TARA LYNCH

Ever since I found out about Yngwie Malmsteen I have been intrigued by guitarists. TARA LYNCH is the latest in my discovery. Anders Ekdahl ©2018

What was it that made you pick up the guitar?
-I have loved music for as long as I can remember and always felt a desire to not only listen to it, but to make music as well. By age 11, I started playing my brother’s guitar and then he gave it to me and I never stopped.

How hard is it to come up with a sound that is all yours? What bits’n’pieces do you pick up from other stuff to make it your sound?
-It’s actually pretty easy, because a guitarist’s true sound comes from their hands. You can have two players perform exactly the same lead on the exact same rig and it will sound dramatically different. As far as effects go, all I tend to use is a bit of delay, reverb & the natural distortion that comes from my amps. Really, it’s mostly in my hands.

I have no idea what kind of creative process you go through but how hard is it to record and release new songs?
-It’s very time consuming since I write all my music and play all guitars, of which there are many guitar tracks layered on each song.

Today technology allows you to record at home and release your music digitally. But in doing so is there a risk that you release only single songs because that is what is demanded to stay atop and therefore you end up killing the album for example?
-It depends on the kind of music. In the pop world there’s some truth to this. However, in rock or metal, no, I don’t think so. If your music is good, folks will want more and they’ll end up listening to the album, even if they’re streaming it for free. That will lead to more show ticket and merch sales. Albums are definitely still worth making as long as you’re able to tour in support of the album and then the artist earns their living through the show ticket and merch sales.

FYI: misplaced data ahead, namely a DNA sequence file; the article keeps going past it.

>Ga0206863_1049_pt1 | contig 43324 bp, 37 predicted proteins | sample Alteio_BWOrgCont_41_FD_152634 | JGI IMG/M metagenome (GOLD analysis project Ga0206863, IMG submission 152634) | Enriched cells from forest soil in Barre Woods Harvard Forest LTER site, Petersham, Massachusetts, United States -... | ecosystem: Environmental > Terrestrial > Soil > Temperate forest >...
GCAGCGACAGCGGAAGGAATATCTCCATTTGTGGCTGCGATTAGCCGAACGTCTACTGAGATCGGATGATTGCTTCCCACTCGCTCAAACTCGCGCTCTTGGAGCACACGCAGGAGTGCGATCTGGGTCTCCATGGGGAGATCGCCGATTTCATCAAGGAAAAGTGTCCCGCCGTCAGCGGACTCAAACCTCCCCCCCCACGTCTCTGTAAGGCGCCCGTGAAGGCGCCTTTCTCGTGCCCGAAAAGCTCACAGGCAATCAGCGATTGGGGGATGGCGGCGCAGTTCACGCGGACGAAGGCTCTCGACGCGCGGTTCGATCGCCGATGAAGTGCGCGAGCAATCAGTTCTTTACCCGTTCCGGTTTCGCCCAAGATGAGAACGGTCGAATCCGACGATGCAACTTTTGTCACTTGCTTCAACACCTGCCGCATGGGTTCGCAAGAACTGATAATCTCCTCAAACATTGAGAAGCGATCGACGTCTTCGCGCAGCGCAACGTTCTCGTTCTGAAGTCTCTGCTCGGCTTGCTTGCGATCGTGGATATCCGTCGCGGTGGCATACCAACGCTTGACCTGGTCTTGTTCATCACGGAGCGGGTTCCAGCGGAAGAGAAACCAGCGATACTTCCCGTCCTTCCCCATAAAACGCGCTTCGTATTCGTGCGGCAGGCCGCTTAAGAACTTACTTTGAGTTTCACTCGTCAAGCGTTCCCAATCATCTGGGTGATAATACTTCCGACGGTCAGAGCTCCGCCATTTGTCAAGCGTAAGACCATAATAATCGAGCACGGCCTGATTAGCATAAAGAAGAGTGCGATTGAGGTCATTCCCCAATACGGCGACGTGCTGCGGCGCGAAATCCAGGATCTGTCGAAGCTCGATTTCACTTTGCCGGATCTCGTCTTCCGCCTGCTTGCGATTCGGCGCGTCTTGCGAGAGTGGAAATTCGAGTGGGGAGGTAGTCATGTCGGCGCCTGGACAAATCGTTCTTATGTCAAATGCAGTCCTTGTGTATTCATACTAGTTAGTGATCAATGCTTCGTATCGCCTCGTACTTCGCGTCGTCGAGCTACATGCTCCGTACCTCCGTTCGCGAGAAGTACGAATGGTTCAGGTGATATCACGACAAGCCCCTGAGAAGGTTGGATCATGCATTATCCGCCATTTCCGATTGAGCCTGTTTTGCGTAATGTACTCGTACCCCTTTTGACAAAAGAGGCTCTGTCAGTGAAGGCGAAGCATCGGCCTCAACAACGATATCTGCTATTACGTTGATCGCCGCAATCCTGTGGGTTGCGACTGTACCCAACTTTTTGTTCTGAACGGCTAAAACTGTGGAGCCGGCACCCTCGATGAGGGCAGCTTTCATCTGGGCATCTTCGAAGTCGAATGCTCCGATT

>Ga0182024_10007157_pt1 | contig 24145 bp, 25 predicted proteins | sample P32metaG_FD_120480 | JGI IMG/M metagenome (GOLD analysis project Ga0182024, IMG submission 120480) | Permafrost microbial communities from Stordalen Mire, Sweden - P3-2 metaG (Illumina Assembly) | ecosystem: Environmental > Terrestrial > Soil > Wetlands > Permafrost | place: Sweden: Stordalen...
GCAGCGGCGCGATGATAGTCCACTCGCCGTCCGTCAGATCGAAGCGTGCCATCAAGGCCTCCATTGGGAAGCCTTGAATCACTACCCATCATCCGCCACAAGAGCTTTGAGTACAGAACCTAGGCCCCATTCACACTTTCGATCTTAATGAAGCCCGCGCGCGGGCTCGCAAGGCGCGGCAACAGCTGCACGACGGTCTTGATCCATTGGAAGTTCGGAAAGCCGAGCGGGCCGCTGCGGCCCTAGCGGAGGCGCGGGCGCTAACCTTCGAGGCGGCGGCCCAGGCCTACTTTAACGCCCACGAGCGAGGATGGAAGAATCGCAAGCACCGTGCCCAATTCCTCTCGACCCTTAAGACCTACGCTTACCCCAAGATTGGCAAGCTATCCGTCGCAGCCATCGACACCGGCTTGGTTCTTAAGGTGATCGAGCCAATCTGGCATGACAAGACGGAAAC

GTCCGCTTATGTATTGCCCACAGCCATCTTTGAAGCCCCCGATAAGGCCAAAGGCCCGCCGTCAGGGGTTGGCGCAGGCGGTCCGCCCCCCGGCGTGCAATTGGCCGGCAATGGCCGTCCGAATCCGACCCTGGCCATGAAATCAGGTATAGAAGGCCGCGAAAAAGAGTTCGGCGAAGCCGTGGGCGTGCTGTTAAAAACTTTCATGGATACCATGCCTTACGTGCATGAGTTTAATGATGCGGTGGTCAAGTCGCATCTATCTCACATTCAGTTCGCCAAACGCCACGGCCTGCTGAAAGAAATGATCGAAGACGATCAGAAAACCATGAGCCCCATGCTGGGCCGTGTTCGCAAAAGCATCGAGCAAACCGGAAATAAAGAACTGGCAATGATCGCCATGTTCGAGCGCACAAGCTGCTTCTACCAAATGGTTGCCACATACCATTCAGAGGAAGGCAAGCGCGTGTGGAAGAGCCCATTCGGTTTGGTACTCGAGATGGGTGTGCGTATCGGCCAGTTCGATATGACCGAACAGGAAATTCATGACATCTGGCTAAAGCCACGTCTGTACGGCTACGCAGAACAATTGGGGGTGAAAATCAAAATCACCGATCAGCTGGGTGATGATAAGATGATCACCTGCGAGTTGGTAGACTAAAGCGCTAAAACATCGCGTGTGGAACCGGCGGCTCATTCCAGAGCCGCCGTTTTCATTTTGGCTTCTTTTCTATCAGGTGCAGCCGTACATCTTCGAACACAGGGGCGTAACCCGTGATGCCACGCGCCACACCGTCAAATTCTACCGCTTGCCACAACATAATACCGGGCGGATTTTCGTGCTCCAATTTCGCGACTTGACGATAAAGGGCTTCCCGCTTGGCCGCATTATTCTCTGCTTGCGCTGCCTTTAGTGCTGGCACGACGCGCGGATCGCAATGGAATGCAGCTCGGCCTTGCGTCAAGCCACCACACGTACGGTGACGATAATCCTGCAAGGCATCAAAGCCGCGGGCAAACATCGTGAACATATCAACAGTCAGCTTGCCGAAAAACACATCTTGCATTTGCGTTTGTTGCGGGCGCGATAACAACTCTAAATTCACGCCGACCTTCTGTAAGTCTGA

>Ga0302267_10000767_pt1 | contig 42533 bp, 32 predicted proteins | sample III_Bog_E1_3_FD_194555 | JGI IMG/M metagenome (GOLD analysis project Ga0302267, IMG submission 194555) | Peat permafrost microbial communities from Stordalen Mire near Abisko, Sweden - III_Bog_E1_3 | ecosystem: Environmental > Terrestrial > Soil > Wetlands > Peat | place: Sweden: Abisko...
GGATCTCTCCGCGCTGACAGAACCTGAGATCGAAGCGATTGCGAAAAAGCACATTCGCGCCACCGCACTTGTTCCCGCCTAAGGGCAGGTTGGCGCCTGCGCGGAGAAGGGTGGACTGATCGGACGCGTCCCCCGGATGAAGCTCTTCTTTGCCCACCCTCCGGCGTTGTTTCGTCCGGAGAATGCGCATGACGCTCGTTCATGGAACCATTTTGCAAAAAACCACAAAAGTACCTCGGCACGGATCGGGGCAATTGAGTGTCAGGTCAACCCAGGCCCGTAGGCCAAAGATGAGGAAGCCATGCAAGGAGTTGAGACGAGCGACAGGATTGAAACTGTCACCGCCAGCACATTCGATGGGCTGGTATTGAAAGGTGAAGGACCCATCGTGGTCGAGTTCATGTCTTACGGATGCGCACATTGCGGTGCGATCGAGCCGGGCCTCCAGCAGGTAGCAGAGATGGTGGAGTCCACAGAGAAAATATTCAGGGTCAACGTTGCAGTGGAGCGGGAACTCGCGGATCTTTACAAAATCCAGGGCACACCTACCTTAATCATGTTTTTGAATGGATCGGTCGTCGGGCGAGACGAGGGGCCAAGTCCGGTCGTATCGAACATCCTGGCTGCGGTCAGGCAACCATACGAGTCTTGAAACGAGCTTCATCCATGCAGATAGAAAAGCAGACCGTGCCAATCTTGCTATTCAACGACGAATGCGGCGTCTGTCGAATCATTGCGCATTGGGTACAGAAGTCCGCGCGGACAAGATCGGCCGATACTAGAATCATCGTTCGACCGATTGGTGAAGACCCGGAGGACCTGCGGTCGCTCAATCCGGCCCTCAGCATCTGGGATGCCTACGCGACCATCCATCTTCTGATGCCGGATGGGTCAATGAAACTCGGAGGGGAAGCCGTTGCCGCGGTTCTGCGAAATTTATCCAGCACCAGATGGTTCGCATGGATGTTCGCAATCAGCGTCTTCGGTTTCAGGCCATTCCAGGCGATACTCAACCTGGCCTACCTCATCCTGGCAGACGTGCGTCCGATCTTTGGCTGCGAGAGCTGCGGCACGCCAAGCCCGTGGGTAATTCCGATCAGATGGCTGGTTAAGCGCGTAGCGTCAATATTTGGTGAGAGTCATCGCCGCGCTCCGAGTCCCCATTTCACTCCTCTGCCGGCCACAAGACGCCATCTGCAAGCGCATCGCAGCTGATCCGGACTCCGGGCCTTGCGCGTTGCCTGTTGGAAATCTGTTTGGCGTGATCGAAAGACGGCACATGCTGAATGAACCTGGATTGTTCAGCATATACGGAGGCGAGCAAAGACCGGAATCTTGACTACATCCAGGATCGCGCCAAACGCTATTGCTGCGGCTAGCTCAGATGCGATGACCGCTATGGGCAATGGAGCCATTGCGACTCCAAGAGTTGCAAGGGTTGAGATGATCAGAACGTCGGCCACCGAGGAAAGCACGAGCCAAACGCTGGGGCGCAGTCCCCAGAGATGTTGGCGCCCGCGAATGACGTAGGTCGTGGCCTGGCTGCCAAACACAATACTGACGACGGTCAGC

I for one feel that the change in how people listen to music today, by downloading it and expecting to get it for free, will kill music as we know it. What kind of future is there for music?
-It won’t kill music, but definitely shifts the focus in terms of how an artist should expect to earn their income. Touring and merchandising are the main sources of revenue now that album sales have declined more than ever due to today’s technology. And you cannot tour without an album’s worth of music to play!

What kind of responses do you get to your music? What has been the thing that has gotten the most attention?
-Always very positive. People are very happy to hear well written and well played music again. Probably my single, “Antidote“ has gotten the most attention so far.

We live in a world where there are no real distances between people communicating anymore. What has been the most surprising contact so far?
-Probably the most surprising contact I have received is from other pros in the business who send me friend requests or follow my various social media accounts on Facebook, Instagram and Twitter.

Does playing music make you feel like you are a part of a greater community? What has music brought with it that you would have otherwise missed out on?
-I really don’t know life without playing music, so I have no idea what I would’ve missed out on otherwise.

What is the live scene like for you? Do you feel that playing live helps building a bigger following?
-Absolutely. Playing live is the only way to build a bigger following. The internet can only go so far. People want to see you do it all in front of them. They want to hear it.

What plans do you have for the future?
-Evil Enough will be released on Friday the 13th of April and right now we are in rehearsals and planning 2018-2019 tour dates.

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